What can you do with Bluetooth? You can control the camera remotely, but it extends a lot further than just being able to turn it on and turn it off. What’s more, Blackmagic has developed a new, open protocol to power all this and is publishing a developer API, along with sample code, so that developers can connect Bluetooth to almost every feature in the camera.
At NAB, Blackmagic was showing a simple iPad app that controlled a few basic camera functions. It worked well and responsively. The idea of being able to work the camera from an iPad sounds appealing.
You won’t be able to send video over Bluetooth, but that’s hardly the point. The point is that virtually everything that could have been shown on the camera’s LCD screen can have a duplicate functionality from an iPad app. This would be great for controlling the camera when it’s up a crane (as long as it's not too tall a one — Bluetooth connectivity extends about 30 feet and that’s in ideal surroundings) or for when you have a complicated set-up and you’d rather be sitting in a comfortable chair while you’re doing it.
What we’ll probably see quite quickly are digital slate applications to feed metadata, such as scene, shot, take information and even full script lines to multiple cameras on set while shooting.
The availability of the SDK means that we’re likely to see all sorts of remote controls spring up from developers — including the ability to remotely adjust camera settings and motorised lenses. And, as the company points out, technically skilled customers could even build an application that uses the camera’s built-in DaVinci Resolve colour corrector so that images can be graded live during a shoot.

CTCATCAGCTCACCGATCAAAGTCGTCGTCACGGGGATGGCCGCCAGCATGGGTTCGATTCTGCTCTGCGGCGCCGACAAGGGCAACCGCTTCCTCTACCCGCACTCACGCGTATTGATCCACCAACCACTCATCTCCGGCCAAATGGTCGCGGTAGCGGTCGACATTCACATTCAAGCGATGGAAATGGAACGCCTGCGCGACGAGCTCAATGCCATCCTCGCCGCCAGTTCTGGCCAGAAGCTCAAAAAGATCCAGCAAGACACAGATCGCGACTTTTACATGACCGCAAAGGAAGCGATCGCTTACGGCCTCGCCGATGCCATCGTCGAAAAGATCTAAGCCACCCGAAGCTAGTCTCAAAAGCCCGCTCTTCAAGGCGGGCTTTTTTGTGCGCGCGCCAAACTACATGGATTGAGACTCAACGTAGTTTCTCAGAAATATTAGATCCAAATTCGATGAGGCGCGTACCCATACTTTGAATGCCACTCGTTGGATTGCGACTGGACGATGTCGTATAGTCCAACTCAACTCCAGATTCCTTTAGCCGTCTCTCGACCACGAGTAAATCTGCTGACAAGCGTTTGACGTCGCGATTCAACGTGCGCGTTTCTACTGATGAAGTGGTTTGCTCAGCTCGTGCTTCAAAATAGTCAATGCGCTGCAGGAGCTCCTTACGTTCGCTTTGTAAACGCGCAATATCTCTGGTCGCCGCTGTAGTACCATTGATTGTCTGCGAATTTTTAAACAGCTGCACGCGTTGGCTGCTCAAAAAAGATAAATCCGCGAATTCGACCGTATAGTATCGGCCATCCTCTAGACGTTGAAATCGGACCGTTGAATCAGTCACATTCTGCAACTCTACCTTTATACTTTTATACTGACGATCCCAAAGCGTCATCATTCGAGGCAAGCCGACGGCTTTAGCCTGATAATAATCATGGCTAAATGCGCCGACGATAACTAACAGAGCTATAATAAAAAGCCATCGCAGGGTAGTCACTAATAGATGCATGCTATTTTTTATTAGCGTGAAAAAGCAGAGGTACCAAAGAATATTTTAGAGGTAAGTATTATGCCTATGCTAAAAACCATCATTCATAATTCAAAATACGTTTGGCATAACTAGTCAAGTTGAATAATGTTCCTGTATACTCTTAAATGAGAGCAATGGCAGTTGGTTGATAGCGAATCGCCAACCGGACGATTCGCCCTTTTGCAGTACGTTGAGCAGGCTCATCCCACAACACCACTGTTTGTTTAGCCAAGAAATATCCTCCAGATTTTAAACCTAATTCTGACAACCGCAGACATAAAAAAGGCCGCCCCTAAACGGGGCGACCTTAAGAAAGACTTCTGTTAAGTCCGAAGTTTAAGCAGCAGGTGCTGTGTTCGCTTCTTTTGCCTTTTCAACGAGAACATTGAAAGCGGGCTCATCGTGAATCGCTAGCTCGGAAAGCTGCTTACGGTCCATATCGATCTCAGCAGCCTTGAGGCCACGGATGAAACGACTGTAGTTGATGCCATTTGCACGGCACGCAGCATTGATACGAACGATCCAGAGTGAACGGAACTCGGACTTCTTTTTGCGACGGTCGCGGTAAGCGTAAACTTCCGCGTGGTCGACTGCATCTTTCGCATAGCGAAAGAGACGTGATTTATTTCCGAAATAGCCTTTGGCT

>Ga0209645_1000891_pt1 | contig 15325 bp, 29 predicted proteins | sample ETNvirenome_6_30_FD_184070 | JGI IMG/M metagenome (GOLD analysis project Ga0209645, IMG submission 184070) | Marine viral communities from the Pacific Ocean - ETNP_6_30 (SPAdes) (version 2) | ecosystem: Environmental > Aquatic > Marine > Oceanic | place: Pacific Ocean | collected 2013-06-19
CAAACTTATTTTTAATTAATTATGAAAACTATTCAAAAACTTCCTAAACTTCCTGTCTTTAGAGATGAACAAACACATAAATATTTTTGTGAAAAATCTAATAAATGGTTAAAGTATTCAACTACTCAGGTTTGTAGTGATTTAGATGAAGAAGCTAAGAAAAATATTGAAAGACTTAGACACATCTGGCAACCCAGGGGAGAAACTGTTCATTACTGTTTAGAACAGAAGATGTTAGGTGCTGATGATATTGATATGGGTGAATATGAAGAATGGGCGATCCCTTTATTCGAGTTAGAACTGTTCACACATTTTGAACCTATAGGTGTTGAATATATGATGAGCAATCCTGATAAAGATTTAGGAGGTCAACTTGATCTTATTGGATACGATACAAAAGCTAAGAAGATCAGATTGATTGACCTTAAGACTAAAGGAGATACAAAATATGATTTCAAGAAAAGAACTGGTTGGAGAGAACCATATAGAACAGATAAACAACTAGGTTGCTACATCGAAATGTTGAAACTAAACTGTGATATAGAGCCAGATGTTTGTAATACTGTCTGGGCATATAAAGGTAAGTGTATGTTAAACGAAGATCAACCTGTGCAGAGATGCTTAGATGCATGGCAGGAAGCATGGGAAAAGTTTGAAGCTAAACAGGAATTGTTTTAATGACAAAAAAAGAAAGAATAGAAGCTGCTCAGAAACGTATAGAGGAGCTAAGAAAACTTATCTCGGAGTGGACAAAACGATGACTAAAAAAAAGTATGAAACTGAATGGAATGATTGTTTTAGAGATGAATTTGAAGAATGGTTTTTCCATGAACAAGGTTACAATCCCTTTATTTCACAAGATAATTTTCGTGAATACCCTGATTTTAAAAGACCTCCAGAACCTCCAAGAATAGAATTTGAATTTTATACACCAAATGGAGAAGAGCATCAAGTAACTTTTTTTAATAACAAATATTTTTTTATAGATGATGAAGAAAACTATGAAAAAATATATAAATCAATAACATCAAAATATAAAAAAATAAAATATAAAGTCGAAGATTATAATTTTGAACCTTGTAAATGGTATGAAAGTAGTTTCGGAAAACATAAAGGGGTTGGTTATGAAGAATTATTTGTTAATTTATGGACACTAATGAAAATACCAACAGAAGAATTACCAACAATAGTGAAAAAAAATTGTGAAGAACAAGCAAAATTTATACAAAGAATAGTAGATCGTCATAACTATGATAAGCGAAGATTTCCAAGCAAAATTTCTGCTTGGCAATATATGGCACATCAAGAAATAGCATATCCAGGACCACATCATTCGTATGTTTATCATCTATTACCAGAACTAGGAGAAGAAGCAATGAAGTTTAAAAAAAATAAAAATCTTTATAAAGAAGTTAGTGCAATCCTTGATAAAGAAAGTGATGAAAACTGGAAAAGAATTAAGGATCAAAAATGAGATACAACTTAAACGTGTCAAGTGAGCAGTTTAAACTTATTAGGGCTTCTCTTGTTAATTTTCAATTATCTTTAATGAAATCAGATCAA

New workflows are also possible. Here’s one that Blackmagic has cooked up itself. “Customers can mount Blackmagic URSA Studio Viewfinders on multiple URSA Mini Pro cameras to create a live multi-camera shooting scenario, however, instead of connecting to a switcher, the iPad can trigger all cameras to record to their internal media with matching metadata. This means the media can be later edited using DaVinci Resolve 14 multi-cam editing to work as fast as live production, however with the accuracy of post production. That’s faster, lower cost and higher quality editing than was easily possible in the past.”
The URSA Mini Pro Bluetooth API and sample code will be available in June 2017 as a free download from the Blackmagic Design website for all existing URSA Mini Pro customers. It’s going to be fascinating to watch how it will evolve as soon as dev teams start playing with it. It’s also login to be interesting to see how quickly bluetooth fictionality gets folded into new versions of other Blackmagic cameras.